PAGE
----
A whole new community brought itself to my attention. Family friends took me out to a Konkan seafood restaurant for the first time and showed me how to eat fish (for years I was a single-minded and ponderous bone-picker, taking hours to eat fish). The fish we ordered was really closer to vegetarian food than chicken, being soft and not in the least chewy, but here the taste really showed itself. I instinctively knew it didn’t need the masala it had been served in. What could be more naturally tangy, spicy and tasty than fish? The answer came in the next course: prawns. When I fell instantly in love with prawns, I started wondering why our predecessors ever wanted to migrate from the ocean to land. Maybe that’s why seafood has a special place in every meat-eater’s heart. I was invited to stay in a friend’s house, where her mother cooked pork and beef, which I also loved. The fatty bits in pork are my favourite kind of non-veg to this day, six years later. Beef, of course, was the culmination of my sense of a reinforced physical confidence. (Here I may be giving the impression that this was the main reason I liked meat. It was one of the reasons. But more than that, for me, meat was lust for life embodied, and it gave me something non-intellectual to be passionate about, at a time when I desperately needed both.)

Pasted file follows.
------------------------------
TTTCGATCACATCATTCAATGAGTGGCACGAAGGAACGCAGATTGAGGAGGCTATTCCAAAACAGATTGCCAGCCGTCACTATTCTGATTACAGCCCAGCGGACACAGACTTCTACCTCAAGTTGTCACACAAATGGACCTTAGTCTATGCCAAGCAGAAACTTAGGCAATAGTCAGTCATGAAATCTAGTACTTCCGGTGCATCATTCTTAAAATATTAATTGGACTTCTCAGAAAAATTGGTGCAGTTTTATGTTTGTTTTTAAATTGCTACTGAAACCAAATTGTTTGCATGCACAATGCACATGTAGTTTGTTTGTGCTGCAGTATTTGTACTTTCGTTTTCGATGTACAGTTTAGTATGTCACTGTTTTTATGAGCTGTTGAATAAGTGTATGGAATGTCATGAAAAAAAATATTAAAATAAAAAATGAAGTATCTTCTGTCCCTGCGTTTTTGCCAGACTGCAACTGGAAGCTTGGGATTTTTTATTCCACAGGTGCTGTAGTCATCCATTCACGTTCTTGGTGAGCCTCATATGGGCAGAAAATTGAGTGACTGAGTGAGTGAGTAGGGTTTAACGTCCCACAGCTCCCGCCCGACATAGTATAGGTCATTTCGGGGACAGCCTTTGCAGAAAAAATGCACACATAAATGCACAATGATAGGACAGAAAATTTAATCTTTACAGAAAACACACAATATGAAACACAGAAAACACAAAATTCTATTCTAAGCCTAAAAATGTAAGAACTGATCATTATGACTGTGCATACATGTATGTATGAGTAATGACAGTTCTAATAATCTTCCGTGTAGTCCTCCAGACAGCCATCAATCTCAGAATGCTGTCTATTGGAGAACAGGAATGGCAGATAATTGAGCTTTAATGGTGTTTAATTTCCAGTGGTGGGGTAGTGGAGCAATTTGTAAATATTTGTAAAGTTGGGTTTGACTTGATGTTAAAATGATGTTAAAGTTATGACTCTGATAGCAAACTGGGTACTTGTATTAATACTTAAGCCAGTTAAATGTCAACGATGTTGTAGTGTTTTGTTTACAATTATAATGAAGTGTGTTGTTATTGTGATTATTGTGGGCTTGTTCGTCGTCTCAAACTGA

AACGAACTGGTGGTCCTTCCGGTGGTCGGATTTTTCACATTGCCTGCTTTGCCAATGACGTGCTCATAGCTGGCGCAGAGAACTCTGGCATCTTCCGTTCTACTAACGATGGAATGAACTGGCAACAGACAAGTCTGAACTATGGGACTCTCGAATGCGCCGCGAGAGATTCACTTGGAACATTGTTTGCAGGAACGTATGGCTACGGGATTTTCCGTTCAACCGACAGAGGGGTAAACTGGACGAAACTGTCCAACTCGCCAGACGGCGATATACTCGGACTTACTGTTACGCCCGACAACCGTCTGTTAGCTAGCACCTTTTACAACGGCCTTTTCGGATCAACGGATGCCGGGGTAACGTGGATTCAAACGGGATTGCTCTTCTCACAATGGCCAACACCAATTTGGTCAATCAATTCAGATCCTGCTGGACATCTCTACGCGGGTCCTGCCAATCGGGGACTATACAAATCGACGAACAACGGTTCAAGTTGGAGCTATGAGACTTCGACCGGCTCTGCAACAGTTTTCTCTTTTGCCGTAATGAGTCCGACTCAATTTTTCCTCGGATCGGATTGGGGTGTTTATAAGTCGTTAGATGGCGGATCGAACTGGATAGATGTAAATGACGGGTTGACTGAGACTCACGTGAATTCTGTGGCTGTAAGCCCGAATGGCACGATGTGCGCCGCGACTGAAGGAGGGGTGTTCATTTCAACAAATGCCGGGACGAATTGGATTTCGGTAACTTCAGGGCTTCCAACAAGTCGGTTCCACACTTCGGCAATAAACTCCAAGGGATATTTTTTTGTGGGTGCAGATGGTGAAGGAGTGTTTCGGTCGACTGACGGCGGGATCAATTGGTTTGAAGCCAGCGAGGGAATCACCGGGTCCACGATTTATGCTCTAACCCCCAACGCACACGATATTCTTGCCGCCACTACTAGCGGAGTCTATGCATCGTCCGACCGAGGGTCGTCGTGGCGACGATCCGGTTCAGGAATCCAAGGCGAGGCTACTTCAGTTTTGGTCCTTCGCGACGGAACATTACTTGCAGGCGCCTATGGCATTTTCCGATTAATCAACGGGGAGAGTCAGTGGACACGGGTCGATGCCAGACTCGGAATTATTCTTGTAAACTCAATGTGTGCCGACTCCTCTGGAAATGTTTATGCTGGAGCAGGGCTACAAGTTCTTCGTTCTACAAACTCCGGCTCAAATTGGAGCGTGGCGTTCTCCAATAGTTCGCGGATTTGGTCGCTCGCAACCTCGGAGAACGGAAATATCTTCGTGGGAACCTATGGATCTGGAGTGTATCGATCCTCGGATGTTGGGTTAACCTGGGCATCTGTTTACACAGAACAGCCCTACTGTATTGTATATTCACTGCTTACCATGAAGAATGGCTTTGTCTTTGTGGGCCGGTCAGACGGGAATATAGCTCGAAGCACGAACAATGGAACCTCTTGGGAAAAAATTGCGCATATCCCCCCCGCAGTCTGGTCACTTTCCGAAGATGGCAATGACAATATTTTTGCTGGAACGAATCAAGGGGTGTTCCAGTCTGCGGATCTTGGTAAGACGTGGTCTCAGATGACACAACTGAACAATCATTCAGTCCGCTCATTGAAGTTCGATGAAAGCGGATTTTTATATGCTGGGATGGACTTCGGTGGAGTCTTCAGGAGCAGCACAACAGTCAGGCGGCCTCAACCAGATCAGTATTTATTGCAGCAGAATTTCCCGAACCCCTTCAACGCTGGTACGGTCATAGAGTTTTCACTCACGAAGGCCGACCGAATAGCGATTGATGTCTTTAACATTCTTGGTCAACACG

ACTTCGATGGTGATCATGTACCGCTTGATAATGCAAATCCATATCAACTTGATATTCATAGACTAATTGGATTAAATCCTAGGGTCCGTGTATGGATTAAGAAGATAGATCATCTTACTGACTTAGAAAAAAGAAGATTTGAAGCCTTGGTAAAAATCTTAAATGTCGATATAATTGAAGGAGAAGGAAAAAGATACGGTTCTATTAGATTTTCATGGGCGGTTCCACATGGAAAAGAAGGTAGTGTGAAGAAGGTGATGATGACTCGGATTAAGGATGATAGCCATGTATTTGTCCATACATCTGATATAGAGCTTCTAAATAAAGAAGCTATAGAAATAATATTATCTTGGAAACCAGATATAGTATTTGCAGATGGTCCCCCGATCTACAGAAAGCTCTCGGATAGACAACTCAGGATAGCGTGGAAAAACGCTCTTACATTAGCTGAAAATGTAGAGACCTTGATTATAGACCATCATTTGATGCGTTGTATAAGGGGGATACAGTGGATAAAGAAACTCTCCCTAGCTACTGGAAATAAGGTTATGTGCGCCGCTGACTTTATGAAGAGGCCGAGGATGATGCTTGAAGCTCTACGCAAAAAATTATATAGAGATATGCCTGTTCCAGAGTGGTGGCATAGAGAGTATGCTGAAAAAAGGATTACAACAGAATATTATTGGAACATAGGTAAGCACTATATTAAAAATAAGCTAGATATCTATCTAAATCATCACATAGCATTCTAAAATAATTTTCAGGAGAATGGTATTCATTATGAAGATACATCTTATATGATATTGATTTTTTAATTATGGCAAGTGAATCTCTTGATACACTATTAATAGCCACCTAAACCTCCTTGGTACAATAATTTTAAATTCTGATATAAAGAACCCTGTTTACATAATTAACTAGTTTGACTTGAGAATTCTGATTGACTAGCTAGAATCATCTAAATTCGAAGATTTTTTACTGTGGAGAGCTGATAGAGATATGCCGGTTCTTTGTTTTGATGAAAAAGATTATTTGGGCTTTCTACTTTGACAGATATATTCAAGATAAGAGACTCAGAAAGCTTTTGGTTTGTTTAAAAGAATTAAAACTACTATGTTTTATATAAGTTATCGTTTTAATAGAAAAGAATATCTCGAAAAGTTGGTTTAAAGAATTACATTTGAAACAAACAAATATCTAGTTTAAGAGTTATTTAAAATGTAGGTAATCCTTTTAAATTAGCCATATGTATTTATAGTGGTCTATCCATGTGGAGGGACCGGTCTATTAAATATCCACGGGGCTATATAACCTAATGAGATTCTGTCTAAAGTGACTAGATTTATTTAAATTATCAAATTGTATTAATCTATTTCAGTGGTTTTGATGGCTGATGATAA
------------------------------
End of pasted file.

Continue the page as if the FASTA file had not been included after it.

I did relax in a couple of years, though. I used my mouth to eat meat rather than talk about it. And when I went abroad, it seemed the most natural thing in the world to eat it every day, which I hadn’t done before. The Turkish Döner kebabs being cheap and delicious, I ate lamb every day. In four weeks the protein had made my hair grow a few inches longer and a bit thicker, and my nails were shining. When I made social rounds and was asked if there was anything I didn’t eat, I replied proudly, “Humans”. A friend’s husband cooked my first venison, and even my inexperienced palette could tell the solid yet melty cutlets were very special. Having had a hunting license since the time when he had no choice but to hunt for food during the collapse of East Germany, he showed me a hunting book, pointing out the exact kind of deer I was eating. Their East German neighbour dropped in to tell us how he recently saw roadkill while driving, thought to himself, “Mm, tasty!” and took it home for dinner, much to his daughter’s mortification, since she’d grown up in unified Germany and hadn’t known that kind of food scarcity.

The morning after that dinner I was given bread, jam and butter to eat for breakfast. My hostess also produced a bowl of some brown, salty, chunky spread. I put some on my bread to be polite and tried it, and it was simply fantastic. The little bits just melted in my mouth; I wanted to finish off the whole box without bread. When asked about it, my hostess said airily, “Oh that’s octopus! But don’t tell anyone I eat it, they’ll think I’m pregnant.” Naturally not worried about immaculate conception, I ate that octopus the entire weekend, and loved every morsel.